Prevailing winds are southerly to southeasterly throughout most of the state during the spring through autumn months. These prevailing winds veer to south-to-southwest in far western Oklahoma, including the panhandle. The winter wind regime is bimodal, with roughly equal split between northerly and southerly winds. In a diurnal sense, prevailing winds tend to oscillate from southeast to southwest to southeast from sunrise to sunset to sunrise. In the panhandle the daytime swing is more dramatic, with westerly winds prevailing. March and April are the windiest months, while July August and September are the calmest.
Thunderstorms occur, on average, about 55 days per year in the east, decreasing to about 45 days per year in the southwest. The general gradient relaxes in northwestern Oklahoma, where annual thunderstorm days number about 50. The annual rate increases to near 60 in the extreme western panhandle. Late spring and early summer are the peak seasons for thunder, averaging about eight thunderstorms per month per location during these seasons. For the southeastern two-thirds of the state, thunder occurs most often in May. June is the peak month for much of the remainder of the state, while the western panhandle observes the most thunder in July. December and January, on average, feature the fewest thunderstorms, at a rate of less than one per month per location.
Frequent frontal invasions and dry line development combined with favorable upper-level support make springtime the preferred season for violent thunderstorms, although they can occur at any time of year. Severe weather threats during spring are squall lines, mesoscale convective systems, and rotating supercells that can produce very large hail, damaging winds and tornadoes. Autumn marks a secondary severe weather season, but the relative frequency of supercellular activity is much lower than during spring. General thunderstorms are quite common in the summer, but tend to be less organized storms of relatively short duration. These storms can produce locally heavy rain and some hail. Severe weather events during summer are predominantly mesoscale convective systems. These events tend to be nocturnal in nature.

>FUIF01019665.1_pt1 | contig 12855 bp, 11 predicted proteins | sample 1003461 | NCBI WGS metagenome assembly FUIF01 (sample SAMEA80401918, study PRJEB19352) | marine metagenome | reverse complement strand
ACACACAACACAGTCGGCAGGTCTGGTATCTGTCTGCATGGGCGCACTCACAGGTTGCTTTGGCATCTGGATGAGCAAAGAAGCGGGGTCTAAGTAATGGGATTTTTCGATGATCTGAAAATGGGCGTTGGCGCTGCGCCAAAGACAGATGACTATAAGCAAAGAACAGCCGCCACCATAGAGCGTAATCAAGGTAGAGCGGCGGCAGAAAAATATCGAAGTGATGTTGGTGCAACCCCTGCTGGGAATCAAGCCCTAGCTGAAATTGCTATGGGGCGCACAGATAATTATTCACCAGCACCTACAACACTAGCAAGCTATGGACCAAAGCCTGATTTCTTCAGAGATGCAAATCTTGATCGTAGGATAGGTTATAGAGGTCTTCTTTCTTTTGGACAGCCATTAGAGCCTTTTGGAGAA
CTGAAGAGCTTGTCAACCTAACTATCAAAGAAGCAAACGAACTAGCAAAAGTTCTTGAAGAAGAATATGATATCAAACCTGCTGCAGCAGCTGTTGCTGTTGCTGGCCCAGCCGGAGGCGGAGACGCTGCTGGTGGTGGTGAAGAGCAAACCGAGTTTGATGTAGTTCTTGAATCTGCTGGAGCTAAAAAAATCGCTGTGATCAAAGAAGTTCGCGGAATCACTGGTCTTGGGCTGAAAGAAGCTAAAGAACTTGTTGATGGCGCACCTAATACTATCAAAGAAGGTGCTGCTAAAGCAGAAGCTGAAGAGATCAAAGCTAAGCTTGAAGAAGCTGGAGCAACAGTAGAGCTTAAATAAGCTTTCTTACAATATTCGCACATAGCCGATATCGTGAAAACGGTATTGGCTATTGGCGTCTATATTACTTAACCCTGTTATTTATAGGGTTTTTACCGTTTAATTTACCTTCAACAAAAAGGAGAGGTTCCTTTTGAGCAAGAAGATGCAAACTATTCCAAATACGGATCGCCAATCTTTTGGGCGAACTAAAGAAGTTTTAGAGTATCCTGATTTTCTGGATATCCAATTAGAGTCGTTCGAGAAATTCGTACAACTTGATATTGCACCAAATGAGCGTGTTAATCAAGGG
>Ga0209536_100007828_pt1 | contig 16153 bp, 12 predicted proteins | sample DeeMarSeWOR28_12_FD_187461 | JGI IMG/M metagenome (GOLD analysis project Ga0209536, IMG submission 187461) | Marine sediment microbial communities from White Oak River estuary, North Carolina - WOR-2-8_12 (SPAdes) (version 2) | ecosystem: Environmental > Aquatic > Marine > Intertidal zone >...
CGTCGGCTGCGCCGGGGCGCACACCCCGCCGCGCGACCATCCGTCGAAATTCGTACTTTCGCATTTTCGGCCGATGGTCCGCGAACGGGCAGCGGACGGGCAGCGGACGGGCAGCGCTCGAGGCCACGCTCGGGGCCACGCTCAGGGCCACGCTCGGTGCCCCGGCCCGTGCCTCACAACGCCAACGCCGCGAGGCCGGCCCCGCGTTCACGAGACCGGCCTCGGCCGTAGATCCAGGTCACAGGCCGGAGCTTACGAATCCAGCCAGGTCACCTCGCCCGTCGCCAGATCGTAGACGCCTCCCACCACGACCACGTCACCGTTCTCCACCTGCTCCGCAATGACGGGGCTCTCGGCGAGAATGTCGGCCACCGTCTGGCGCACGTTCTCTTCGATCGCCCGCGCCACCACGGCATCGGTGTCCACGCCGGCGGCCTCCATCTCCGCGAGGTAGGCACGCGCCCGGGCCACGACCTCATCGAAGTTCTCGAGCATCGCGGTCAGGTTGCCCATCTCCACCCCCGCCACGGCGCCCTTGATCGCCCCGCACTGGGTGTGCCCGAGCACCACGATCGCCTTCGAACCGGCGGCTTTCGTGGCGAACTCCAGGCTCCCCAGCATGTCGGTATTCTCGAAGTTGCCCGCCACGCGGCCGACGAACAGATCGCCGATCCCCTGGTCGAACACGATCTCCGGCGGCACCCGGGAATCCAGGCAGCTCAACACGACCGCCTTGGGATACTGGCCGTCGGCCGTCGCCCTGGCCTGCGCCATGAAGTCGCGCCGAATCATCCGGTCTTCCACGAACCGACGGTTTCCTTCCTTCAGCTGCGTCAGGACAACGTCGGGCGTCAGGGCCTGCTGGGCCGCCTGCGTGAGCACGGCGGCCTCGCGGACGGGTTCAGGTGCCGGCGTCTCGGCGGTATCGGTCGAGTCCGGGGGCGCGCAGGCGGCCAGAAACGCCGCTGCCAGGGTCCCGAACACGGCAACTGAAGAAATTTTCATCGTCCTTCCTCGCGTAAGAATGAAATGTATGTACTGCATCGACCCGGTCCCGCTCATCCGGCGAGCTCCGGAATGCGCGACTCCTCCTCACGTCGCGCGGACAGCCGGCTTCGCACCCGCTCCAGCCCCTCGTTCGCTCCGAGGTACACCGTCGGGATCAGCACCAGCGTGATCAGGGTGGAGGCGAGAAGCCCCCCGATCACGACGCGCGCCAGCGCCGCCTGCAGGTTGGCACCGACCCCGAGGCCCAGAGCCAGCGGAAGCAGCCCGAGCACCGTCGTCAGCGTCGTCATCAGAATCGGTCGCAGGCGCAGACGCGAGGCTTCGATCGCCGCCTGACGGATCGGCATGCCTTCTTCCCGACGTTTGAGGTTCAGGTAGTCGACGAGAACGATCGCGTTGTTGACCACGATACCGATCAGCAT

Severe weather can occur at any time of day, but the maximum frequency for severe weather is from mid-afternoon to sunset. This maximum shifts from afternoon hours in western Oklahoma to late afternoon and early evening in eastern Oklahoma because severe weather is often associated with surface boundaries that move west-to-east during the afternoon. Diurnally, precipitation shows a maximum during the overnight hours. This can be attributed somewhat to the nocturnal nature of heavy rain associated with summertime events, and heavy rains associated with the continuance of squall lines into eastern Oklahoma.
Tornadoes are a particular hazard, in that the frequency of occurrence per unit area is among the greatest in the world. Since 1950, an average of 54 tornadoes have been observed annually within the state's borders. Tornadoes can occur at any time of year, but are easily most frequent during springtime. April, May and June represent the months of peak occurrence; these three months account for about three-fourths of the observations. May's average of 20 tornado observations per month is the greatest. The winter months each average less than one tornado per month. About 80 percent of tornadoes are observed between noon and midnight Central Standard Time, with the peak hours being between 4 pm and 8 pm. Most, but not all, of Oklahoma's tornadoes travel to the north and east.
On April 9, 1947, a large tornado killed 101 people in northwestern Oklahoma, almost all of these in Woodward. On May 3, 1999 an outbreak of tornadoes occurred across central Oklahoma. In 21 hours, 75 tornadoes were observed, causing 40 deaths and 700 injuries. The largest of these struck southwestern and southern portions of the Oklahoma City metropolitan area, destroying nearly 1,000 homes and inflicting over one billion dollars in damages. Radar observations indicated winds of 318 miles per hour, the greatest such observation to date. The difference in fatalities between these two events is attributable to improved recognition and warning capabilities and an enhanced awareness among the citizenry of the dangers of tornadoes.
On the average, cloudiness increases from west to east in Oklahoma. The annual fraction of possible sunshine observed ranges from about 45 percent in eastern Oklahoma to near 65 percent in the panhandle. These fractions are highest in the summer and lowest in the winter for all portions of the state.
The climate of Oklahoma is favorable for a wide variety of recreational activities. With more man-made lakes than any other state, Oklahoma is attractive to vacationers who enjoy boating, water-skiing, fishing, hiking and camping.